Only one of us is happy for October snow.
The is no shortage of wild animals near where I live, but seeing this guy and his friends in one of the pastures always brightens my day. On a quick trip last week, I noticed him standing alone in the meadow, far from the crowd, and wanted to stop. But I had an errand that needed to be done. On my return trip, Imagine how happy I felt when this guy waited by the side of the road so I could get a better look. Or did he want a better look at me?
He was in the road, looking for the place in the fence where he’d crossed but wasn’t successful. When I stopped, he probably assumed I would help him so he came over to ask directions.
Ultimately, another passerby went to the house to let them know of an ‘escapee’ and his adventure came to an end.
I’ve been meaning to share this for a week but I’ve been under the weather and had a few deadlines.
I love visiting schools to share ALIANA REACHES FOR THE MOON with children. It’s fun to watch them respond to the story and then talk about it afterwards. I also share a slide show with a bit about me when I was a child, my inspiration for writing the book, and some of my photography. The photo above is the skylight in the space where I did a recent presentation. In the book, Aliana uses a skylight to create the surprise at the end of the story so it was a magical feeling to read the book beneath one.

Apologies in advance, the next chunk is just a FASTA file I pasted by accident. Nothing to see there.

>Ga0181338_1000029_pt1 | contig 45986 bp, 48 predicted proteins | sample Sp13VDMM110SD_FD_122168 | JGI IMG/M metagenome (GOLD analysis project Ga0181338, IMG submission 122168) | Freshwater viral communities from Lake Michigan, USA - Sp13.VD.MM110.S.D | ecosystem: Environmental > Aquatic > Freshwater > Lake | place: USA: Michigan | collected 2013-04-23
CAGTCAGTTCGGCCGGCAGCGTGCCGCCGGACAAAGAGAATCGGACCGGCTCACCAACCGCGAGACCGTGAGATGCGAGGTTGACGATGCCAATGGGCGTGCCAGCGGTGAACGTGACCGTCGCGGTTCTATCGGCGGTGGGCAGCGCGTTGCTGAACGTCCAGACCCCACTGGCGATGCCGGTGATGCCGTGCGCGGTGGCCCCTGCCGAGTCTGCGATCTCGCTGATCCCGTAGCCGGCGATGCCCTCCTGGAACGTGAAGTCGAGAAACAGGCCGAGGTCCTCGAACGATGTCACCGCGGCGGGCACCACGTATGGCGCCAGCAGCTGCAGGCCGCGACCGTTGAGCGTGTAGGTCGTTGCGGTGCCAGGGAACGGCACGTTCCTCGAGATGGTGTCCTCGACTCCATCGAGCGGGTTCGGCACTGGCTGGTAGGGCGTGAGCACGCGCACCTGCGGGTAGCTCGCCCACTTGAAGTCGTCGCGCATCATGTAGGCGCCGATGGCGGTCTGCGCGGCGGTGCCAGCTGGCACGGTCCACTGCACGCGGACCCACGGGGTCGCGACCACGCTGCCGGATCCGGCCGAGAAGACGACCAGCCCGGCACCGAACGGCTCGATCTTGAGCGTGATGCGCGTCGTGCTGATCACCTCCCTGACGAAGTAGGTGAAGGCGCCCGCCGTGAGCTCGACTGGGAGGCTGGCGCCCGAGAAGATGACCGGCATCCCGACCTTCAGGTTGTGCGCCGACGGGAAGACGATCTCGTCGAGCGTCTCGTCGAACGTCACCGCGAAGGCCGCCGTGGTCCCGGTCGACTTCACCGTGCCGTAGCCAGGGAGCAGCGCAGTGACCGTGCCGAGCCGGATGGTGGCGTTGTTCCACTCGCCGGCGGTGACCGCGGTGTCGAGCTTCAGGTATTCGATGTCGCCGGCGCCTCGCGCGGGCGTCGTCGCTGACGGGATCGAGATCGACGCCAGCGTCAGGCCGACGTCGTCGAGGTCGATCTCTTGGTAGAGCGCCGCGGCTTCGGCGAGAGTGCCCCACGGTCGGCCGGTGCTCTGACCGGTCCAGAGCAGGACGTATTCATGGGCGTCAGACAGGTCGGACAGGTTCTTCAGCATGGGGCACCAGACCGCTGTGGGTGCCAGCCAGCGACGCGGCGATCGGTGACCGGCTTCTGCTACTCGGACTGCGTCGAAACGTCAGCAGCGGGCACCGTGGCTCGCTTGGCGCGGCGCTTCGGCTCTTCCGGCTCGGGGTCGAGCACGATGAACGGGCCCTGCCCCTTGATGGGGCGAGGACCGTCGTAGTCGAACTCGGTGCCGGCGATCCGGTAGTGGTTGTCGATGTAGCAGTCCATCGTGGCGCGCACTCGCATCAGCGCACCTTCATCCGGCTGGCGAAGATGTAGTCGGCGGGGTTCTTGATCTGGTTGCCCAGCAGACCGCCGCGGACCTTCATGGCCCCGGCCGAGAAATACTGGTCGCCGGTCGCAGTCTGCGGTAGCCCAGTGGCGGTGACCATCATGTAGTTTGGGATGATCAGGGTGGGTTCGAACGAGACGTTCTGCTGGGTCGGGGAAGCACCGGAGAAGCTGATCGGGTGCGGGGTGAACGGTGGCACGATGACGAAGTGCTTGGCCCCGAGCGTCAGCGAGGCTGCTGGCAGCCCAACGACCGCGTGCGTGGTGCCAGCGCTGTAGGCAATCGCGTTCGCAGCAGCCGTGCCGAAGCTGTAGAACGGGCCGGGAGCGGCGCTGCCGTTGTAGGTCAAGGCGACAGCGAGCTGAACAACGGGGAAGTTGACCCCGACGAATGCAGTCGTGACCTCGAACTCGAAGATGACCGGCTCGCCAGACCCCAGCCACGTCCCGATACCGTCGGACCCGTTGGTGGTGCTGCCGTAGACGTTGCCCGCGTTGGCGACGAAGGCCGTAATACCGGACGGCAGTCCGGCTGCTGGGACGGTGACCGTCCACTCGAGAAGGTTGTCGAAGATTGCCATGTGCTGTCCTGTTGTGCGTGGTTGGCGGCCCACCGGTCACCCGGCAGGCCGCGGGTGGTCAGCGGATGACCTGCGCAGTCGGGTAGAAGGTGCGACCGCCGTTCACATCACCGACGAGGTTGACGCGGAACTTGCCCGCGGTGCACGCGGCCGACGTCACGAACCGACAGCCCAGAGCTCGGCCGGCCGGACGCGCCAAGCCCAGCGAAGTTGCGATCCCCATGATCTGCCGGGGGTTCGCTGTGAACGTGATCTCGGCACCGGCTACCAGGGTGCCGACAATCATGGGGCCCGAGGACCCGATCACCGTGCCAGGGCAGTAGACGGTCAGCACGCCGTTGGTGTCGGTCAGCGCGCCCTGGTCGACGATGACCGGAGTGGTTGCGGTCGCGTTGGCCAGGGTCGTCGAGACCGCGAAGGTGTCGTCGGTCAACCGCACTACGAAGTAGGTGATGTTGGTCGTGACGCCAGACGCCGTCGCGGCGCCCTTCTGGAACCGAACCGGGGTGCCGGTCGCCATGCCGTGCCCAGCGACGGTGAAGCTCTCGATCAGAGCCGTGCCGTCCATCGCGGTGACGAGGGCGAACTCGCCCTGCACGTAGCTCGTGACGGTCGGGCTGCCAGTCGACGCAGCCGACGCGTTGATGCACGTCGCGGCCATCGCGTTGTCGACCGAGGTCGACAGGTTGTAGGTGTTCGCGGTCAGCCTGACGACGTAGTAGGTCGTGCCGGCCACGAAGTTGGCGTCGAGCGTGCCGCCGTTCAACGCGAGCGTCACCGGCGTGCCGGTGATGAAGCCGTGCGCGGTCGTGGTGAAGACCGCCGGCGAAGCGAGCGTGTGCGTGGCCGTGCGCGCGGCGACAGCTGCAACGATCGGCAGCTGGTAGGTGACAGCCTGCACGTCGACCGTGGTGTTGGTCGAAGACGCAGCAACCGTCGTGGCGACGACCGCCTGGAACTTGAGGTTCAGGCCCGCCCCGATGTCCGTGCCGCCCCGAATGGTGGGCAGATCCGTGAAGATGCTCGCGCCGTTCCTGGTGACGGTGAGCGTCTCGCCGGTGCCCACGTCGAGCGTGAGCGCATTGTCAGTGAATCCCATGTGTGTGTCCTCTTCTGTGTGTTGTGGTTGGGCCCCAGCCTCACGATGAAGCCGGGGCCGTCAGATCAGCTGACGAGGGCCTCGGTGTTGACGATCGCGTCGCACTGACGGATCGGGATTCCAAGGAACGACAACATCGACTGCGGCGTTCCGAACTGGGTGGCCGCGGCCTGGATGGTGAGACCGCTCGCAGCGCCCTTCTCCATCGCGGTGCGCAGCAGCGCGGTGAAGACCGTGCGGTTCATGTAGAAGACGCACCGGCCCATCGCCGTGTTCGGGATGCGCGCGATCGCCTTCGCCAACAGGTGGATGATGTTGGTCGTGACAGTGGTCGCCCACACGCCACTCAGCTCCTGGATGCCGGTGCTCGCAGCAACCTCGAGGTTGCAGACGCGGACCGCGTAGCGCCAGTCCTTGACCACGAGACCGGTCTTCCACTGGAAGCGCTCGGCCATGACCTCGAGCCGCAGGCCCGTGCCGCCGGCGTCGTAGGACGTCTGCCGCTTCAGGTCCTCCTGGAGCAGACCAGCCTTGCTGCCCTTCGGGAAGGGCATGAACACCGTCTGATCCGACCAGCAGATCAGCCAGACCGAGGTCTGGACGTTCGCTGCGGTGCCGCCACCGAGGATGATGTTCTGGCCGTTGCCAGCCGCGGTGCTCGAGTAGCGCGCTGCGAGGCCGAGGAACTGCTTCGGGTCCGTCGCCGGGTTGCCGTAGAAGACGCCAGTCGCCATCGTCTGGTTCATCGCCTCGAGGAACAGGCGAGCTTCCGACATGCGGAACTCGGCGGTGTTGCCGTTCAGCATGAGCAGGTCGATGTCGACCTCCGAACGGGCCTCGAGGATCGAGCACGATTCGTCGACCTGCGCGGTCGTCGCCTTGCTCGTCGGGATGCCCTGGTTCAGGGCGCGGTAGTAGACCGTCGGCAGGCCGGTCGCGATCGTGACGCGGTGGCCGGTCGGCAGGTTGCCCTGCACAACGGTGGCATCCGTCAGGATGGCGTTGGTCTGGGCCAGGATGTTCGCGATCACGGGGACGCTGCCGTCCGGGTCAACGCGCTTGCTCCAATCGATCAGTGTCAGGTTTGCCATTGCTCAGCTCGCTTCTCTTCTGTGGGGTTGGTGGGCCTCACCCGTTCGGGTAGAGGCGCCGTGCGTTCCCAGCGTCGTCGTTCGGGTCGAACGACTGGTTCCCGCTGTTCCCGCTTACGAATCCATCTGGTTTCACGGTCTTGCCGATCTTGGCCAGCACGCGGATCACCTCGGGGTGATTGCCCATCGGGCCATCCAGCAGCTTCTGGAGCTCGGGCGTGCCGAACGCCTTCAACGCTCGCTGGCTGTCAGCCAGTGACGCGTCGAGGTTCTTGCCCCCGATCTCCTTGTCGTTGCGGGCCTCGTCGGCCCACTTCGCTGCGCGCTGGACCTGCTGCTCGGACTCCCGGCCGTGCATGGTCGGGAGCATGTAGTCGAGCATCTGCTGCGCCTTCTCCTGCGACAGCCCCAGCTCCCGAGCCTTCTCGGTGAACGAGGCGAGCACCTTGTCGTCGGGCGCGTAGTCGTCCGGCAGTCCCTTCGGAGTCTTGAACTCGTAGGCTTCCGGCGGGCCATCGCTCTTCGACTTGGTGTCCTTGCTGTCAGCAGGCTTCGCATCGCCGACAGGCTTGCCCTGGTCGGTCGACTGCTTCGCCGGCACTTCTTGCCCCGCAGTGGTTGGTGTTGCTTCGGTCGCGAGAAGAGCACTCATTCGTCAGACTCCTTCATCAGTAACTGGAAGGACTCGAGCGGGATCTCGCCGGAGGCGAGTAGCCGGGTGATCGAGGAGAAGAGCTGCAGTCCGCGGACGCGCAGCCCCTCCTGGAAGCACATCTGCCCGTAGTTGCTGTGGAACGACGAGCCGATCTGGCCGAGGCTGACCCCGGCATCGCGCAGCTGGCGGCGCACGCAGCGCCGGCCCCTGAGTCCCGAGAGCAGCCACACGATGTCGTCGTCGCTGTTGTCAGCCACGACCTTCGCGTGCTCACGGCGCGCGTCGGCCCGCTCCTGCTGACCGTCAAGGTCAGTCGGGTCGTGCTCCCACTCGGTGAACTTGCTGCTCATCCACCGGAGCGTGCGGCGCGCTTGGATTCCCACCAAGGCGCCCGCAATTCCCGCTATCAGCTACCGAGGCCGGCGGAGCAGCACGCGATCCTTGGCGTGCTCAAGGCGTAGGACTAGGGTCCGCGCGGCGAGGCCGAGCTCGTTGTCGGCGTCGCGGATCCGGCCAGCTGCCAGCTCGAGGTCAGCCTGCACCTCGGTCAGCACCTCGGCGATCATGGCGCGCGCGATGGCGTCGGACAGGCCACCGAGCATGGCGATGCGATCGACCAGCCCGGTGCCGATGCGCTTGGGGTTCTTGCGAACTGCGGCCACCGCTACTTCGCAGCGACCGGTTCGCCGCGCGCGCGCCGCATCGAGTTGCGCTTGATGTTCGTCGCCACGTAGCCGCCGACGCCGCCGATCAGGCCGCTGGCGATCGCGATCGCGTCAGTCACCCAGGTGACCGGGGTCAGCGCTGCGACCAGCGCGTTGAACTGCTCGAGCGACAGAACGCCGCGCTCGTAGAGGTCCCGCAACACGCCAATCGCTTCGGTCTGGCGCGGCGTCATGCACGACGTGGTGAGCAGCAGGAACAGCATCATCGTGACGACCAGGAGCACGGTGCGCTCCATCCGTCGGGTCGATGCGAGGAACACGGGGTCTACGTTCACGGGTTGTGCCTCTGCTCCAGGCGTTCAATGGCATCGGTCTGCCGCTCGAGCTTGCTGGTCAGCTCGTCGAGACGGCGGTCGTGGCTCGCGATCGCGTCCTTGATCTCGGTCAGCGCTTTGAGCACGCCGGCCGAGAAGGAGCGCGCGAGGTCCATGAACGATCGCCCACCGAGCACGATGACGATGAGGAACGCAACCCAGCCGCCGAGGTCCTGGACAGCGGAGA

I was welcomed by a display case with information about me, ALIANA REACHES FOR THE MOON, and phases of the moon which is part of the story.
Connecting with children is the thing I miss most about teaching. I knew every day in the classroom I was changing lives and making a difference. It was both an honor and a responsibility. The feedback was immediate and also something I could see over time. They were also changing my life in the process. With writing, the impact on children is still there, but I may not even know about it except when I’m able to visit a school.
Written with gratitude for librarian Jolene Gutierrez, the teachers, and the children of Denver Academy.
Two nights in a row as I’m driving home, the night sky suddenly reveals a magnificent moonrise.
At first glimpse it’s surreal – so bright and a magnificent shade of gold. This is an unfiltered shot from tonight.
Afternoon sunlight filters through trees
and dances atop the lake like twinkling diamonds.
In the distance,
peaks above the tree line with their pockets of snow that stayed all summer
add to the beauty and feeling of remoteness
the trill and rat-a-tat-tat of birds create the soundtrack.
I love autumn. Aspen leaves changing from green to shades of yellow that dance and catch the sunlight in ways the delight. But in Colorado, the calendar may say October 10th, but winter demands attention.
The day before was 75, today 10/11, is 40 and the warmth of the sun fierce. But the warning of winter coming is clear.